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New Architectural Styles for a New Capital

The early Republican Period of Turkey was characterized by a transformation phase to create a new identity in almost every aspect, including architecture. Ankara was chosen as the new capital, which also symbolised a new beginning after the domination of Istanbul for centuries. Therefore, Ankara was one of the main project sites for creating a new Turkish identity (Sancar, 2021). The first step was presenting the city planning field to the universities in order to achieve a successful transformation with a structured method. On this matter, many experts from Europe, and especially from Germany, were invited to educate architects and students on the modernist style. In Turkey, the current style, called Ottoman Revivalism, was related to the Ottoman roots; this style was not appropriate for the new need for a fresh start and the Turkish will of being free from the shadows of the past. This phenomenon is proof of how architecture is a tool to create a national identity or erase the previous one. Because, even if the lifestyle has changed, being surrounded by old-style buildings can work as a reminder of the previous period and may even awake nostalgic feelings.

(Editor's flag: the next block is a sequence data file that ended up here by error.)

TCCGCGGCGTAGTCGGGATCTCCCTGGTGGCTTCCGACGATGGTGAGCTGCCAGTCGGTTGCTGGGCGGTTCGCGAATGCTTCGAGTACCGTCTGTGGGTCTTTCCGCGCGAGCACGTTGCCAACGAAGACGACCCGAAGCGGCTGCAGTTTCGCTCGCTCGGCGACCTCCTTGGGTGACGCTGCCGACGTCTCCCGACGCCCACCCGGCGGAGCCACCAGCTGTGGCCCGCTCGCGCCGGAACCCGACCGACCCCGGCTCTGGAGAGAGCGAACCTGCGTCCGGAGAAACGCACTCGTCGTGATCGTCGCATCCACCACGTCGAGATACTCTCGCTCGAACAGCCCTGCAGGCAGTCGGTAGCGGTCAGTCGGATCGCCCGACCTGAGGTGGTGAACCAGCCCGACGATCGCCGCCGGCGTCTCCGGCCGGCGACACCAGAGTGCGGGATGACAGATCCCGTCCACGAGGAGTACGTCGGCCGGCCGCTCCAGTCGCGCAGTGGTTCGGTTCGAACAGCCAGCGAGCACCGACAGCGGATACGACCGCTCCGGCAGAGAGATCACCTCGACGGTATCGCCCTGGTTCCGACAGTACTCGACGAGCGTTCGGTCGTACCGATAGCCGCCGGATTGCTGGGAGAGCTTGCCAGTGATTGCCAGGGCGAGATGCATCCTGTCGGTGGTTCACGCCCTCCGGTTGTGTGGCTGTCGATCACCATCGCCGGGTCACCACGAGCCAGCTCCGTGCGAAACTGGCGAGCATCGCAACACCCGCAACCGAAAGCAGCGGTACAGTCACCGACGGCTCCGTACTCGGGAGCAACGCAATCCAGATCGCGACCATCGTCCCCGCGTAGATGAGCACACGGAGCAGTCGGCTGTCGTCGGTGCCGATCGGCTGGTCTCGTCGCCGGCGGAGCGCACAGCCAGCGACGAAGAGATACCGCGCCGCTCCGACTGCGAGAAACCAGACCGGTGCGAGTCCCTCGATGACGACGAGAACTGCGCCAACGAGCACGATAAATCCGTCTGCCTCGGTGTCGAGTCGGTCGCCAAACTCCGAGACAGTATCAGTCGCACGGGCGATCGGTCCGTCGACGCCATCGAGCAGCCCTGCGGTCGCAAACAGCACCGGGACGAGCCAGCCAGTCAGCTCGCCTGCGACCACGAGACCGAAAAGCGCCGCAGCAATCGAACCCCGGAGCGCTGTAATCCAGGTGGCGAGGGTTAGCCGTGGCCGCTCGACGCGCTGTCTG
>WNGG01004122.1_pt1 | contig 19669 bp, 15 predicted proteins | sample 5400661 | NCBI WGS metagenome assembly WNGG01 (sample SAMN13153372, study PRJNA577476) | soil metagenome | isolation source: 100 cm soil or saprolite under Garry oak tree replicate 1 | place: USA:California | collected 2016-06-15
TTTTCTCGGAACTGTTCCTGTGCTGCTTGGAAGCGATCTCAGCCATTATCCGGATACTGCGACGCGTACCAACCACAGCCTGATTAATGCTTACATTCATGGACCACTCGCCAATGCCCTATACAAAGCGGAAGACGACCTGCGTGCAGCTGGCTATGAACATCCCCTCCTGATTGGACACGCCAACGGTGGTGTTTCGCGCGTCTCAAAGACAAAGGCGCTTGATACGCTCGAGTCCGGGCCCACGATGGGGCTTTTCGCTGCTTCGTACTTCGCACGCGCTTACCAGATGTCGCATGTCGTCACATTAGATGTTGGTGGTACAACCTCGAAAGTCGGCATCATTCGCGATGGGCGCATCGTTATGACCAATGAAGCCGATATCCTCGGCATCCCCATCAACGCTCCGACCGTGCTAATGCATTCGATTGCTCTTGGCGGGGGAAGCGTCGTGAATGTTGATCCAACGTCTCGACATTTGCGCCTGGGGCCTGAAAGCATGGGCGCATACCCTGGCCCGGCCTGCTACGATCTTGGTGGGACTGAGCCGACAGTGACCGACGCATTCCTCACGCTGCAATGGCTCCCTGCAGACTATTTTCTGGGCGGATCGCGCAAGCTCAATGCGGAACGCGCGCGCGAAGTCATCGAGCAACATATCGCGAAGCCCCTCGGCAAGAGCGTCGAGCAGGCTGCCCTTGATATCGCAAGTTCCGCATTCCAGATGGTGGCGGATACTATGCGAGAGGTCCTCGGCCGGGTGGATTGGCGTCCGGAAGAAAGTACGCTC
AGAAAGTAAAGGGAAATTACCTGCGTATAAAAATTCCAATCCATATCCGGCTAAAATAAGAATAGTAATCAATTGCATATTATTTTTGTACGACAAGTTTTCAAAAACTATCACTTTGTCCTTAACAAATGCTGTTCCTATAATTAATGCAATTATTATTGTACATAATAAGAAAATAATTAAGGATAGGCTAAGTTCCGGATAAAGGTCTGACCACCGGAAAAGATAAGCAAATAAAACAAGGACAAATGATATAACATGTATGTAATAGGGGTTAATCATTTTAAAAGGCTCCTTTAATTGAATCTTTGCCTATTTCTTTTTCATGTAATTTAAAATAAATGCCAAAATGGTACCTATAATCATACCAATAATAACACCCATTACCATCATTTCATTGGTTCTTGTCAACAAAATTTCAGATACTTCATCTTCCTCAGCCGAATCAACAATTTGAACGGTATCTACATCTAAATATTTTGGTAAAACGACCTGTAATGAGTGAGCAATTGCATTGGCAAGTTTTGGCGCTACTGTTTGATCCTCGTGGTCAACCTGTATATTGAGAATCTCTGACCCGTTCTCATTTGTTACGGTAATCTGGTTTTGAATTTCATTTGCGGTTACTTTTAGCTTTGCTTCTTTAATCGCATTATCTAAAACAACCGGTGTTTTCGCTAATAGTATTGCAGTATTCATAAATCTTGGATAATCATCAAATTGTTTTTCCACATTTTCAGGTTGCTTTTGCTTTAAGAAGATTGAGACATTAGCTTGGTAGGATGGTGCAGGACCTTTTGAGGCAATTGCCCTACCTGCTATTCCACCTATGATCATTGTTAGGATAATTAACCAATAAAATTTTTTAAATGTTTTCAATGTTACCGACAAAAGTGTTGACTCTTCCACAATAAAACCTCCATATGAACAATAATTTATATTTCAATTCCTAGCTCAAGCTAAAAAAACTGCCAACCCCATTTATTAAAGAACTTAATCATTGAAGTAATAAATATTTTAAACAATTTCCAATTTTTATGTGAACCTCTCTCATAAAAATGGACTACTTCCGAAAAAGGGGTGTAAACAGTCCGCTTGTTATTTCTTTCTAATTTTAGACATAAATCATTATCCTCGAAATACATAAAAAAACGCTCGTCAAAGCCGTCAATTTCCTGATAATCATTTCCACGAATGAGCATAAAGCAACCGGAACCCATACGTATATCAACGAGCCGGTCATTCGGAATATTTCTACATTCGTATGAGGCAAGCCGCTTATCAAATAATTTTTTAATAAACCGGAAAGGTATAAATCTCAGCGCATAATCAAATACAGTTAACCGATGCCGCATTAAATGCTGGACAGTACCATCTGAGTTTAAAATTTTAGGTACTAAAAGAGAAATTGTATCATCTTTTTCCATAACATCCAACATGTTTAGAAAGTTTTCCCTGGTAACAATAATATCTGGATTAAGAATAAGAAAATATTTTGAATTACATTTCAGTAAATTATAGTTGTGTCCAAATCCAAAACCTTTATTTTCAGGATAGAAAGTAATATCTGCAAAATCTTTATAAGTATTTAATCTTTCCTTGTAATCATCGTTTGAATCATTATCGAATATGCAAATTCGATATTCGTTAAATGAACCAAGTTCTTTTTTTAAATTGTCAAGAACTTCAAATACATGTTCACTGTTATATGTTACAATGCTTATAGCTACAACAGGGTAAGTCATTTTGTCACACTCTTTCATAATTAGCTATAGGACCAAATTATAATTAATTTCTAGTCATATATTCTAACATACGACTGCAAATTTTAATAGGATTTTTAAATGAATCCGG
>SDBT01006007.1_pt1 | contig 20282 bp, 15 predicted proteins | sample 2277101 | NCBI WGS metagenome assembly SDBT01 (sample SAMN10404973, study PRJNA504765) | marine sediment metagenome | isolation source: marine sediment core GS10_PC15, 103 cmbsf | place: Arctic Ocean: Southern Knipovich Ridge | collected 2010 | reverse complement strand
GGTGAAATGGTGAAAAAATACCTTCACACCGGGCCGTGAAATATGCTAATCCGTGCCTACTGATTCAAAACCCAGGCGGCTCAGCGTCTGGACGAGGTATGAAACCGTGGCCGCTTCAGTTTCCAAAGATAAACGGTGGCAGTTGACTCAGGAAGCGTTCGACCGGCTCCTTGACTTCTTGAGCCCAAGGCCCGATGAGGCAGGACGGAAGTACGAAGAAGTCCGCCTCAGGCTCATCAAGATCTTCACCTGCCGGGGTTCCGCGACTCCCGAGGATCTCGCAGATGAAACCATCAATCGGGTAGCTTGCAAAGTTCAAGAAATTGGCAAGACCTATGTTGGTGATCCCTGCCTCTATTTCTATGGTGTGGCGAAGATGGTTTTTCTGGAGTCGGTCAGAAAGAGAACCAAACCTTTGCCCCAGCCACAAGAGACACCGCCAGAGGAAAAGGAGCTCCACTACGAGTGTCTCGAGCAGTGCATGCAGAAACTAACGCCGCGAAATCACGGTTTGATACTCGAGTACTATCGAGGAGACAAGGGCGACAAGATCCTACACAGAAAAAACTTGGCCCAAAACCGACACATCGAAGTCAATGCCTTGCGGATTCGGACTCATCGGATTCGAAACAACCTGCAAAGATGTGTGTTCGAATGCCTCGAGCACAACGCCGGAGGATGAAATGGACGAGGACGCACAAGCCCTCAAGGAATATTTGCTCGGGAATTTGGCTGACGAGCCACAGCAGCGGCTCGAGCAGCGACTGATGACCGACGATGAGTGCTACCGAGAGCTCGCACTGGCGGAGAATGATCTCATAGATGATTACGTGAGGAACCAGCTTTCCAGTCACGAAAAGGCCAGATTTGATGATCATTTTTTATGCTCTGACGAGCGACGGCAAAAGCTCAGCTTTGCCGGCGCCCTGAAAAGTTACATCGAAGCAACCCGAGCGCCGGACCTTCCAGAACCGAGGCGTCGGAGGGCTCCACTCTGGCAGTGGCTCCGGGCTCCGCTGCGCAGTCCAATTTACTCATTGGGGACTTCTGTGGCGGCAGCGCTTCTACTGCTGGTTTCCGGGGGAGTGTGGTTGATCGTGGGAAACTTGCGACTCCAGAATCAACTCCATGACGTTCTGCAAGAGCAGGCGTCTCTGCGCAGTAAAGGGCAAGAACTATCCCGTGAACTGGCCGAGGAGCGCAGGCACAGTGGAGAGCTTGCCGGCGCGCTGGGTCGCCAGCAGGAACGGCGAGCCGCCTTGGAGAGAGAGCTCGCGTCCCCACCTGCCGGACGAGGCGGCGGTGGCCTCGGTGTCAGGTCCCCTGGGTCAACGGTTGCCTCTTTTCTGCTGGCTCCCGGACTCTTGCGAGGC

For all cultural activities going on in the young capital, there was clearly a need for an exhibition centre. For this reason, an international competition was organized in 1933; among twenty-six participants, Sevket Balmumcu won the competition with his modernist design using more affordable materials that would not be over budget (Ergut, 2011). The idea of searching for a new national style by a local architect received positive feedback, and people were eagerly awaiting the creation of the exhibition centre. In a Turkish newspaper article from the year 1934, the building was even described as